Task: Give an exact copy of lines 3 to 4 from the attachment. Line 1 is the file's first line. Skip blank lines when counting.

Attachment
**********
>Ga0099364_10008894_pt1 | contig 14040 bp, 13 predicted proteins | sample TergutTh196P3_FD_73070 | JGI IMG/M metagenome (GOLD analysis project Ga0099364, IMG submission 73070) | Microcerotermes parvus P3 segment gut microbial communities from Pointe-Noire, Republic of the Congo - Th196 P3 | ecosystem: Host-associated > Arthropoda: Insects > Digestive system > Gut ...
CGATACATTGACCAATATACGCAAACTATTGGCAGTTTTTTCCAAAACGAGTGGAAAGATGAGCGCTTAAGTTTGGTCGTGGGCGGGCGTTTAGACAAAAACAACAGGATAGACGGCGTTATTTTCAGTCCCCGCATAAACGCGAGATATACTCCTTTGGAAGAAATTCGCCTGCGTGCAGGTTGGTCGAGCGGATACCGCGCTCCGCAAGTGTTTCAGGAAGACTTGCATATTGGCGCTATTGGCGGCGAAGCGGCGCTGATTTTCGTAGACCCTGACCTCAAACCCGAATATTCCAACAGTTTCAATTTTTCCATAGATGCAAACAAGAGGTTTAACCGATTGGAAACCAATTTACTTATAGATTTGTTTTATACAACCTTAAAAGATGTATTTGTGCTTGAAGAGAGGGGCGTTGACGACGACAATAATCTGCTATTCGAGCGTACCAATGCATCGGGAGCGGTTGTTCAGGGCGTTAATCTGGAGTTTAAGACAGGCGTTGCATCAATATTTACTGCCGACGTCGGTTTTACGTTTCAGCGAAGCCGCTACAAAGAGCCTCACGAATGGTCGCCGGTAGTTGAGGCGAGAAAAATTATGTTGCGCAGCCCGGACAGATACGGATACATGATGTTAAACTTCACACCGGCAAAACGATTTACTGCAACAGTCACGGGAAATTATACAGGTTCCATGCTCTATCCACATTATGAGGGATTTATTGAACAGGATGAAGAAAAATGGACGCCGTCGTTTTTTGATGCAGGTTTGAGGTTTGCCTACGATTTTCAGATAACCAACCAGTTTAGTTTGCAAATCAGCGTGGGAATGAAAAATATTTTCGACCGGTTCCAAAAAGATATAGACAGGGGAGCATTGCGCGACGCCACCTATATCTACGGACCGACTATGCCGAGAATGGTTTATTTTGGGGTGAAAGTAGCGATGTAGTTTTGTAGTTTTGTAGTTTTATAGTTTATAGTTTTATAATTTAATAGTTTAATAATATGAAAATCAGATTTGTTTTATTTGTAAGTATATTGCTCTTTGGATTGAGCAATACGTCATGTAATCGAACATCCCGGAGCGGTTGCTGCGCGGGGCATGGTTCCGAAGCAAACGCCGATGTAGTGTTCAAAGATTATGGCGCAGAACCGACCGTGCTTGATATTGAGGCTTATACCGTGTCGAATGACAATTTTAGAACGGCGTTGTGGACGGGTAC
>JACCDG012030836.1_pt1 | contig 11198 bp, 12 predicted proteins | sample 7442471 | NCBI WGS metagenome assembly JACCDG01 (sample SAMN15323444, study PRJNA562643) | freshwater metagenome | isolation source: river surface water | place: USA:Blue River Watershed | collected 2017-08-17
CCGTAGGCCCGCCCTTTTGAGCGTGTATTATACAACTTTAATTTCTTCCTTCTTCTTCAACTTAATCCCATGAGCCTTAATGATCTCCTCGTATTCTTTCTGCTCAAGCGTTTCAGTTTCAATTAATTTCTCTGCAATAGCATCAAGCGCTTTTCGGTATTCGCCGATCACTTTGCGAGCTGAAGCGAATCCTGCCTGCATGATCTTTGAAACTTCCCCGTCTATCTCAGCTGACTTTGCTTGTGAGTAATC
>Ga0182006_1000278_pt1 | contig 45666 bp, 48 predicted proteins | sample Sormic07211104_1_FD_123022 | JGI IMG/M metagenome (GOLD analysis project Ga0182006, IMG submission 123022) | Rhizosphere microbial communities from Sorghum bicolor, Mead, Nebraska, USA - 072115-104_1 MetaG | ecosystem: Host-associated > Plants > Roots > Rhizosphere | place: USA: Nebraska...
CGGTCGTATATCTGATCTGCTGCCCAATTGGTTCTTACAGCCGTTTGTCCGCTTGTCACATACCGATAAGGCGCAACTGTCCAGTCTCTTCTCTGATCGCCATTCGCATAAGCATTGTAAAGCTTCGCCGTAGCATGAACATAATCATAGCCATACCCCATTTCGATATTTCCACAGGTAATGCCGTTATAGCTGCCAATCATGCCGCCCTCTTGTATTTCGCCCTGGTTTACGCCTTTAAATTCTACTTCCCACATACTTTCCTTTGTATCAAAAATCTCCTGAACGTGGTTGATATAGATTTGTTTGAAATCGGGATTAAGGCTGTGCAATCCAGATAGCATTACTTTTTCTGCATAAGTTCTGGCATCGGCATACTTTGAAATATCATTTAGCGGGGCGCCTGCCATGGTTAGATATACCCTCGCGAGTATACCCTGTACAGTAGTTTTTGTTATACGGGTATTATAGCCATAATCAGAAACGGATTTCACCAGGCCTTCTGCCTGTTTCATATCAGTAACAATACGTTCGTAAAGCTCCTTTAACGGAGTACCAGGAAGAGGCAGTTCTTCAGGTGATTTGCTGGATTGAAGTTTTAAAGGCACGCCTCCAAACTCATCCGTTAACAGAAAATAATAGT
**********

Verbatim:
>JACCDG012030836.1_pt1 | contig 11198 bp, 12 predicted proteins | sample 7442471 | NCBI WGS metagenome assembly JACCDG01 (sample SAMN15323444, study PRJNA562643) | freshwater metagenome | isolation source: river surface water | place: USA:Blue River Watershed | collected 2017-08-17
CCGTAGGCCCGCCCTTTTGAGCGTGTATTATACAACTTTAATTTCTTCCTTCTTCTTCAACTTAATCCCATGAGCCTTAATGATCTCCTCGTATTCTTTCTGCTCAAGCGTTTCAGTTTCAATTAATTTCTCTGCAATAGCATCAAGCGCTTTTCGGTATTCGCCGATCACTTTGCGAGCTGAAGCGAATCCTGCCTGCATGATCTTTGAAACTTCCCCGTCTATCTCAGCTGACTTTGCTTGTGAGTAATC